Despite several interruptions to Parliament over the last few years, Canada continues to move toward affirmation of its commitment to fight against modern slavery in supply chains. The most recent attempt is Bill S-211, An Act to enact the Fighting Against Forced Labour and Child Labour in Supply Chains Act and to amend the Customs Tariff (the Bill) which was first introduced to the Senate on November 24, 2021. The second reading of the Bill at the House of Commons was completed on June 1, 2022 and the Bill has been referred to the Standing Committee on Foreign Affairs and International Development.

The major purpose of the Bill is to serve as a tool for transparency by imposing supply chain reporting requirements on Canadian government institutions and businesses that meet certain criteria. The Bill will apply to any Canadian-linked “entity” that produces, sells or distributes goods anywhere in the world, imports goods into Canada, or control an entity engaged in any of these activities.

An “entity” includes:

(1) any entity listed on a Canadian stock exchange, and

(2) any entity with a place of business in Canada, that does business in Canada or has assets in Canada and that, based on its consolidated financial statements, meets at least two of the following conditions for at least one of its two most recent financial years:

(i) has at least $20 million in assets,

(ii) has generated at least $40 million in revenue, and

(iii) employs an average of at least 250 employees.

The broad definition of “control” in the Bill means that an entity controls another entity if it directly or indirectly controls that entity in any manner. An entity that controls another entity is automatically deemed to control all related subsidiaries.

Impact of the Bill on M&A transactions

General diligence considerations

In an M&A context, potential buyers should ensure that their due diligence practices adequately consider modern slavery and supply chain risks facing the target company. Ideally, such due diligence should incorporate both quantitative and qualitative assessments of the supply chain, with particular attention paid to components of the supply chain that are operating in high-risk industries or located in high-risk geographic locations. Potential buyers will also need to ensure that diligence review captures contractors, sub-contractors, suppliers, service providers, shippers and any other downstream suppliers in the target’s supply chain.

Impact on reporting obligations

Any reporting entity acquiring a new company will want to ensure from the outset that it has confirmed all information necessary about the newly acquired company’s supply chain in order to be able to fulfil its reporting obligations under the Bill. The Bill requires entities to prepare an annual report outlining the steps taken during the previous financial year to prevent and reduce the risk that forced labour or child labour were used in its supply chain; and the report must also include information on the entity’s structure, activities and supply chains and its diligence processes for forced and child labour (including diligence carried out in connection with an M&A transaction).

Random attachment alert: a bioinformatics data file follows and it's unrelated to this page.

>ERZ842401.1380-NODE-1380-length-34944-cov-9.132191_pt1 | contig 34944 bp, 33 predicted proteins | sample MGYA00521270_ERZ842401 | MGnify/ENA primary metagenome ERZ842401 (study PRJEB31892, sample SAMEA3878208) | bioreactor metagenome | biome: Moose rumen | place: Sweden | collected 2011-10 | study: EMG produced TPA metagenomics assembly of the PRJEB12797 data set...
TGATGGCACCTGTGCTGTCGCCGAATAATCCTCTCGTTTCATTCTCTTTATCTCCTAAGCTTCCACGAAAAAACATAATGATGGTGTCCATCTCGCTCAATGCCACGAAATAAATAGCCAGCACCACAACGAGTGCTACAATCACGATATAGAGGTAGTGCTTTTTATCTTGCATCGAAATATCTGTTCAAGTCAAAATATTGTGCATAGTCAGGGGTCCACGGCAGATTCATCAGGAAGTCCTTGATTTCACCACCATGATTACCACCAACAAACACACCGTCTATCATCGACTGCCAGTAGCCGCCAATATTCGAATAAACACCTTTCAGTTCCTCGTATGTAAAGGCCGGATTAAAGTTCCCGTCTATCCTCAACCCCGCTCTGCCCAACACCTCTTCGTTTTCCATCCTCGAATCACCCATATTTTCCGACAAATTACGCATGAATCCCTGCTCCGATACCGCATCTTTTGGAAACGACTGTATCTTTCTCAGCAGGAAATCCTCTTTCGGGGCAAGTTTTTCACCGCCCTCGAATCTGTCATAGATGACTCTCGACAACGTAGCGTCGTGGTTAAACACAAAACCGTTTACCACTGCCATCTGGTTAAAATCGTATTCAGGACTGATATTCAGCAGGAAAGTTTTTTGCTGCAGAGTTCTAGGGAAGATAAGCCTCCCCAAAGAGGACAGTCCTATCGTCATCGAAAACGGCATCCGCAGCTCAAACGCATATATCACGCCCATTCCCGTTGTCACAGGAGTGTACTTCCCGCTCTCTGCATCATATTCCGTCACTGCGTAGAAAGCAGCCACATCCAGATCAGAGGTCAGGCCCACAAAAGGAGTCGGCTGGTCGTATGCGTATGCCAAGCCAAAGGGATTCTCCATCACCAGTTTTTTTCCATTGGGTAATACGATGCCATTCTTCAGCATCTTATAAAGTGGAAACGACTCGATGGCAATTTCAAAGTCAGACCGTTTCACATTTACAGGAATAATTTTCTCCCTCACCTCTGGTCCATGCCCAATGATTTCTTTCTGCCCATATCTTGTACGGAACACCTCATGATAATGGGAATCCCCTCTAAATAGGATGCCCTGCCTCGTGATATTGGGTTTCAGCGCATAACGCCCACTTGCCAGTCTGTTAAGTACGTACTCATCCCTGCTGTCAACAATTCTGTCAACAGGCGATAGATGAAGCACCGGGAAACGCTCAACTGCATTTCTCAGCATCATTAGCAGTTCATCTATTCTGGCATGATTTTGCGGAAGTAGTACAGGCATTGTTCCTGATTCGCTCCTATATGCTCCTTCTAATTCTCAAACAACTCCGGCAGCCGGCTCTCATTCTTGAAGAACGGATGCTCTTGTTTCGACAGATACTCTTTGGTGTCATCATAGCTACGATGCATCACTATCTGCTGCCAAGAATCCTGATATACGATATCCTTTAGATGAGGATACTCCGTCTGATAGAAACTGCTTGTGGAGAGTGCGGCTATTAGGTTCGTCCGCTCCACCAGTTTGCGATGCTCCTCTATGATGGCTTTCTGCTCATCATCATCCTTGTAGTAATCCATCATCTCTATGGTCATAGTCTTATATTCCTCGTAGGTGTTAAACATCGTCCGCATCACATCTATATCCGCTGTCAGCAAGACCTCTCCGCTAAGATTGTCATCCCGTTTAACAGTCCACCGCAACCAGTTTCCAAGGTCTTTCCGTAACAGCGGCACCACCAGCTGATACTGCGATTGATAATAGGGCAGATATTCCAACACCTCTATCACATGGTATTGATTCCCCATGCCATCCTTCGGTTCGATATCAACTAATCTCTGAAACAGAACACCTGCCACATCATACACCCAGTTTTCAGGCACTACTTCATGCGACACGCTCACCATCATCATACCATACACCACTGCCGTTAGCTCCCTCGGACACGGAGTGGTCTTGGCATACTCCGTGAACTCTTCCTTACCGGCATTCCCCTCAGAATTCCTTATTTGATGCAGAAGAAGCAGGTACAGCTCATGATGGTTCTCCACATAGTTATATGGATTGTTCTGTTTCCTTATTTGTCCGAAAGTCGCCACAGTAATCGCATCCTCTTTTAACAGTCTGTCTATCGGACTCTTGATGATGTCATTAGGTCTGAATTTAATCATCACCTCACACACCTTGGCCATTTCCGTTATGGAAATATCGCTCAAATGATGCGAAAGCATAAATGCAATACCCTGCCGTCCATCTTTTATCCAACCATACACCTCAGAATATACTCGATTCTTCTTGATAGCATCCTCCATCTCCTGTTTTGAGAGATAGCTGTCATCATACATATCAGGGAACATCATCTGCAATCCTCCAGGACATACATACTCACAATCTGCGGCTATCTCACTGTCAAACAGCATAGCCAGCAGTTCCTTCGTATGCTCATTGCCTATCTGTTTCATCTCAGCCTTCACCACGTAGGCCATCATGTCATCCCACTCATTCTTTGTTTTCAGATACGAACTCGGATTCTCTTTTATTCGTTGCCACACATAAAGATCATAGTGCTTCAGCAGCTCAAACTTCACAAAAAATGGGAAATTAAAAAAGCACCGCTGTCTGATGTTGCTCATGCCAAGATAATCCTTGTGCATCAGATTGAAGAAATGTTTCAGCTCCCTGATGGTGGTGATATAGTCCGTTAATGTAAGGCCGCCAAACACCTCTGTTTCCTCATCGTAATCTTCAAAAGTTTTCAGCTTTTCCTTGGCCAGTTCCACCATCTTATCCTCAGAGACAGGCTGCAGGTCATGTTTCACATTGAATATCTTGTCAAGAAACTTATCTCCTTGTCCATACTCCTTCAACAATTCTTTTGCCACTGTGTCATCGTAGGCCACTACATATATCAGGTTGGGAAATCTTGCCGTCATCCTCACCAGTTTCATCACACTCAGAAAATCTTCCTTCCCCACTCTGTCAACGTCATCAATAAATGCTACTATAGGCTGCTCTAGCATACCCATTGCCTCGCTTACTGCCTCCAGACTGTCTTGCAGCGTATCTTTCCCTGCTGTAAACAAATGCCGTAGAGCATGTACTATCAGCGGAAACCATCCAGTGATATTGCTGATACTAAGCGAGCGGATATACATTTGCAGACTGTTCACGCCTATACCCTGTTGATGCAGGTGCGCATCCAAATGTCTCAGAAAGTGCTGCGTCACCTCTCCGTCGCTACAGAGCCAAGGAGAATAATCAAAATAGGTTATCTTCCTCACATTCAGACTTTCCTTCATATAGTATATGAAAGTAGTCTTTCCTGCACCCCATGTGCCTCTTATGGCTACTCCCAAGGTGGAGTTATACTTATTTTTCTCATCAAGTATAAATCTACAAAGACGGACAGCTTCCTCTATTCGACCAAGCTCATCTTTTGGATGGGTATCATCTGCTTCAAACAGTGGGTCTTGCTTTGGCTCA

Buyers may also wish to negotiate indemnities from sellers against losses related to modern slavery issues. Such indemnities could cover issues that arise during the pre-completion period, issues that arise post-completion as a result of modern slavery issues that were undisclosed by the seller(s), and/or issues that arise post-completion as a result of known modern slavery practices uncovered during due diligence. While indemnities can be crafted to include loss of reputation damages, buyers should be cognizant that such intangible damages are difficult to practically quantify, and monetary reparation may not be able to adequately compensate an indemnified party against the long-lasting impacts of bad press or a poor public image.

Other drafting considerations

Buyers will want to ensure that transaction documents include appropriate representations and warranties from the seller(s) that the target company has not committed or been complicit in the commitment of any modern slavery practices, such as forced labour or child labour. Buyers may also wish to require representations, such as that the target company: (i) conducts business in compliance with internationally recognized business and labour standards, (ii) actively mitigates the risk of forced labour or child labour in its operations, (iii) upholds the right to freedom of association and collective bargaining and does not engage in discriminatory employment practices, (iv) complies with modern slavery legislation applicable to it in all jurisdictions of operation and (v) has provided complete and accurate information about its supply chain, operations and modern slavery risks to the buyer through the due diligence process.


The Bill continues to receive support nationwide and it is likely that this version of the Bill will become law sooner rather than later. As such, buyers would be well-advised to both revamp current due diligence practices to properly consider all modern slavery risks, as well as ensure that transaction documents appropriately deal with and apportion such risks.

Likewise, anyone seeking to sell their business in the near future should ensure that they have up-to-date information on their supply chain as well as processes in place to mitigate modern slavery risks. This approach may also contribute to a smoother due diligence process with respect to the sale of the business. Target companies that have established supply chain due diligence procedures may also be more attractive to potential buyers.

The authors wish to thank Humna Shaikh, summer student, for her contributions to this article.